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0 FiGUre 5-2 Distribution of funding from the Vehicle Technologies Program for FY 2009. SOURCE: Provided to the committee by DOE, April 23, 2010.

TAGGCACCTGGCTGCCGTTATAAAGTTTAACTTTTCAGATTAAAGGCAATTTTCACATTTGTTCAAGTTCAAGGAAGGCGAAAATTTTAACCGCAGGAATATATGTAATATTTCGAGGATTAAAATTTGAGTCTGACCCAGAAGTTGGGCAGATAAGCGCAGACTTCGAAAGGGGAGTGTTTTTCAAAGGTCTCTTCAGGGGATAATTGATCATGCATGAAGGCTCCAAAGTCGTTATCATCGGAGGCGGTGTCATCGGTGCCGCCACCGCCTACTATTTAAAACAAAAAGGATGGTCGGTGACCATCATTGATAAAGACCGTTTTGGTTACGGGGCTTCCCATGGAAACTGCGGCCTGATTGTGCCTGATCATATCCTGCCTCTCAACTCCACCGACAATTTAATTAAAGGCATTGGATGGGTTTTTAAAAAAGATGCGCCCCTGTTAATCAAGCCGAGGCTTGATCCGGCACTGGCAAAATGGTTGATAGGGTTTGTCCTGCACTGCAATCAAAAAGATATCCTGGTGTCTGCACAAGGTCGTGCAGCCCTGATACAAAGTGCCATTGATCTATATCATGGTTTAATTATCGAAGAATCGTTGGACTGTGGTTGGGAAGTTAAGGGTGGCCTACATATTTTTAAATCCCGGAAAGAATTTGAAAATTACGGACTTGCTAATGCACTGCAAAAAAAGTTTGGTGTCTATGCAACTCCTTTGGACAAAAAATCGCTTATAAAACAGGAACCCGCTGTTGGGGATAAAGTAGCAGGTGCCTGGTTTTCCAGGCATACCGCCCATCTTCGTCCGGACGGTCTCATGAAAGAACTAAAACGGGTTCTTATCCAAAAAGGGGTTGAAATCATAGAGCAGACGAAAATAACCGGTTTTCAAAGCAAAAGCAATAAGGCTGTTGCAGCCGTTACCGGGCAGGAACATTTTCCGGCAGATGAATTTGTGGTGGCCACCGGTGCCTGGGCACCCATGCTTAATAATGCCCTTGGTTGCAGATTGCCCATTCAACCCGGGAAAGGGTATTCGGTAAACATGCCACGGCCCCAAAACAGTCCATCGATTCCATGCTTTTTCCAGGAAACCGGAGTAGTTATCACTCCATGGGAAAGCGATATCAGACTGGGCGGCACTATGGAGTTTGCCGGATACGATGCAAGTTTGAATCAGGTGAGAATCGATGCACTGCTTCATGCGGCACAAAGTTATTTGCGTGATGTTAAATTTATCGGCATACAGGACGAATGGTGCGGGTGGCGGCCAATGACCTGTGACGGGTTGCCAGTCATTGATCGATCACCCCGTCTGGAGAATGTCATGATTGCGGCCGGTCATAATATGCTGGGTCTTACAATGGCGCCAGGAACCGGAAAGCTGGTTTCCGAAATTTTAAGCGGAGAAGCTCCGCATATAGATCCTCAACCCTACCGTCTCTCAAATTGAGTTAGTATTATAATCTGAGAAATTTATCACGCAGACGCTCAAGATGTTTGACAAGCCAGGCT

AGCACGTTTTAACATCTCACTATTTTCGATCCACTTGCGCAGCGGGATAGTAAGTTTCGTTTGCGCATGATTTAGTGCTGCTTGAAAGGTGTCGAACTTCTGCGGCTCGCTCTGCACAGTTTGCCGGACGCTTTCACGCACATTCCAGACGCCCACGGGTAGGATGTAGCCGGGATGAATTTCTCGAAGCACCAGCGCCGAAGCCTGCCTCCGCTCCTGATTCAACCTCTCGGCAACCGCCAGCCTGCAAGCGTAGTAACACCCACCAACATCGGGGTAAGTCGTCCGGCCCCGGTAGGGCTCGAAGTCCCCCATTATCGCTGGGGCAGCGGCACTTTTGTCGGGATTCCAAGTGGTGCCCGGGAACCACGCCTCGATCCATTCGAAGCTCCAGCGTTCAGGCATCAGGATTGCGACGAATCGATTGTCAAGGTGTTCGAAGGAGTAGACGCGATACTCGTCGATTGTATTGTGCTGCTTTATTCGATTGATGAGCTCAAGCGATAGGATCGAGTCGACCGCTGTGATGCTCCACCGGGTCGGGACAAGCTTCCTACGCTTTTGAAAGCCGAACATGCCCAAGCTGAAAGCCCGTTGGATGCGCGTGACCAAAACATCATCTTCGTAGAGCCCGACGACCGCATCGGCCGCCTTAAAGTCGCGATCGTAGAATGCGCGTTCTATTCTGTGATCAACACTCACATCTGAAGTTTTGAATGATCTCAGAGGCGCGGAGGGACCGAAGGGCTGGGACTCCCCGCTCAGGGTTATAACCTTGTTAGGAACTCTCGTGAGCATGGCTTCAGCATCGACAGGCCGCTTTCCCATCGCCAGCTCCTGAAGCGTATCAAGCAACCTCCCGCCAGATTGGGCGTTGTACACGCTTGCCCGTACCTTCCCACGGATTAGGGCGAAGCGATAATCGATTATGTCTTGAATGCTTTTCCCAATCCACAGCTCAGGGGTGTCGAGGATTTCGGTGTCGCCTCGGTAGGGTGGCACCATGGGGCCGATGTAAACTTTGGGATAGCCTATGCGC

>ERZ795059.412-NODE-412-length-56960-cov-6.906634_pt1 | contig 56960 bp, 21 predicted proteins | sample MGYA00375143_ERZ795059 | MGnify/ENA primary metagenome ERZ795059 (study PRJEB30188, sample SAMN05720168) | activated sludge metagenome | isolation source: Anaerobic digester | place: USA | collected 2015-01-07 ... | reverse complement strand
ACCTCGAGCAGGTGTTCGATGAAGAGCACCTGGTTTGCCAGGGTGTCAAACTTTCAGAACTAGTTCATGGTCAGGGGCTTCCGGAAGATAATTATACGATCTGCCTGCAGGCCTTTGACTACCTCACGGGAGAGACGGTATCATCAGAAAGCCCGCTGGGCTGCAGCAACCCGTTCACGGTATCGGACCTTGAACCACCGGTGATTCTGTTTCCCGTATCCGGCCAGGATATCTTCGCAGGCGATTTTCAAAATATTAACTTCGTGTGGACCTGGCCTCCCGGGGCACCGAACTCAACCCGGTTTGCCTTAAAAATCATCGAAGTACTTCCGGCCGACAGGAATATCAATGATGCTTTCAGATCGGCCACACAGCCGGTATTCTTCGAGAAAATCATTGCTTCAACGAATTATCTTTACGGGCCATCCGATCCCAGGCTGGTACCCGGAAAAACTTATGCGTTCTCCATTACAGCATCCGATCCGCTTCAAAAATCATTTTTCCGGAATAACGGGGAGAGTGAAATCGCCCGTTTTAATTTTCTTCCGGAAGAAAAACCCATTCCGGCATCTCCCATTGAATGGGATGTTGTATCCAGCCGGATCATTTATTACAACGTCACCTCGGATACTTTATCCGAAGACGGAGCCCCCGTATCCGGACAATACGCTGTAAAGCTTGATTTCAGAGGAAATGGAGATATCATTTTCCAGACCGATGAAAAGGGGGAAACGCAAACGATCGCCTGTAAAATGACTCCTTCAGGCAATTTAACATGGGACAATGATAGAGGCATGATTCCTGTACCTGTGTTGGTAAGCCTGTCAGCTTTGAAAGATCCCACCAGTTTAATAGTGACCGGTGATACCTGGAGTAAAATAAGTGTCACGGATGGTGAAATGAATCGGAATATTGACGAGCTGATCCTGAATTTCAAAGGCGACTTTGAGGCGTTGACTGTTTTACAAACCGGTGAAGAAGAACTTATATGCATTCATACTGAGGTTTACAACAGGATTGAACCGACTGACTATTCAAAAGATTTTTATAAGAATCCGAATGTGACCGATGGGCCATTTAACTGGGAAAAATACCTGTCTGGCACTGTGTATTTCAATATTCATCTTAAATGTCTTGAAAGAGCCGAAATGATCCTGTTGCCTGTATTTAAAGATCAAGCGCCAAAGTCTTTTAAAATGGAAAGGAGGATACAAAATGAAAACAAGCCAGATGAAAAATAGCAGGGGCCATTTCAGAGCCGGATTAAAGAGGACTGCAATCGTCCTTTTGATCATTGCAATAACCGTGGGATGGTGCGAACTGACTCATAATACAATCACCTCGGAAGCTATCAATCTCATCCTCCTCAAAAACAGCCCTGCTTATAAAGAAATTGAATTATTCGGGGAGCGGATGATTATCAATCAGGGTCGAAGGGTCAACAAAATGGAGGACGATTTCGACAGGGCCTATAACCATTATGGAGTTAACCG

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 OvERALL ASSESSMENT TaBle 5-3 Estimate of DOE’s Congressional Budget Request for FY 2011 FreedomCAR and Fuel Partnership (FCFP) Activities FCFP Estimateb FY 2011 Request ($000)a FY 2011 Budget Structure ($000) Vehicle Technologies Batteries and Electric Drive Technologyc 120,637 0, Vehicle and Systems Simulation and Testingd 44,328 , Advanced Combustion Engine R&D 57,600 ,00 Materials Technology 50,723 , Fuels Technologies 11,000 ,00 Outreach, Deployment, and Analysise 41,014 ,00 Vehicle Technologies Program Total 262,265 ,0 Hydrogen and Fuel Cell Technologies Fuel Cell Systems R&Df 67,000 67,000 Hydrogen Fuels R&Dg 40,000 40,000 Systems Analysis 5,000 5,000 Market Transformationh 9,000 9,000 Manufacturing R&D 5,000 5,000 Technology Validation 11,000 11,000 Hydrogen and Fuel Cell Technologies Total 137,000 137,000 a All numbers in the Request column include SBIR/STTR. b Numbers indicate unofficial, “ballpark” estimates only and are based solely on prior-year splits for activities supporting the FreedomCAR and Fuel Partnership, 21st Century Truck Partnership, and “other” activities. All estimates are subject to change. c In the FY 2011 DOE budget request for Vehicle Technologies, the Batteries and Electric Drive Technology (BEDT) subprogram contains all of the activities of the former Hybrid Electric Systems subprogram, except for Vehicle and Systems Simulation and Testing (VSST). The proposed budget structure change gives batteries and electric/hybrid vehicles a dedicated budget line, while separating the crosscutting and non-electric/hybrid activities that are included in VSST. d In the FY 2011 DOE budget request for Vehicle Technologies, the Vehicle and Systems Simulation and Testing (VSST) activity, which in prior-year budgets had been included in the former Hybrid and Electric Systems subprogram (now the Batteries and Electric Drive Technologies subprogram), has been elevated to a subprogram in order to make budget line items more transparent and meaningful. e In the FY 2011 DOE budget request for Vehicle Technologies, the Technology Integration sub - program has been renamed Outreach, Deployment, and Analysis to better reflect the subprogram’s activities. f In the FY 2011 DOE budget request for Hydrogen and Fuel Cell Technologies, the Fuel Cell Stack Component R&D, Distributed Energy Fuel Cell Systems, Transportation Fuel Cell Systems, and Fuel Processors R&D key activities have been consolidated into a new Fuel Cell Systems R&D subprogram. g In the FY 2011 DOE budget request for Hydrogen and Fuel Cell Technologies, Hydrogen Fuel R&D encompasses R&D for fuel-cell-compatible fuel production, delivery, and storage. h In the FY 2011 DOE budget request for Hydrogen and Fuel Cell Technologies, a structure change consolidates the previous Safety and Codes and Standards and Education activities with early-market activities in the Market Transformation subprogram, although funding for educational activities is deferred in FY 2011. SOURCE: Submitted to the committee by the DOE, February 2, 2010.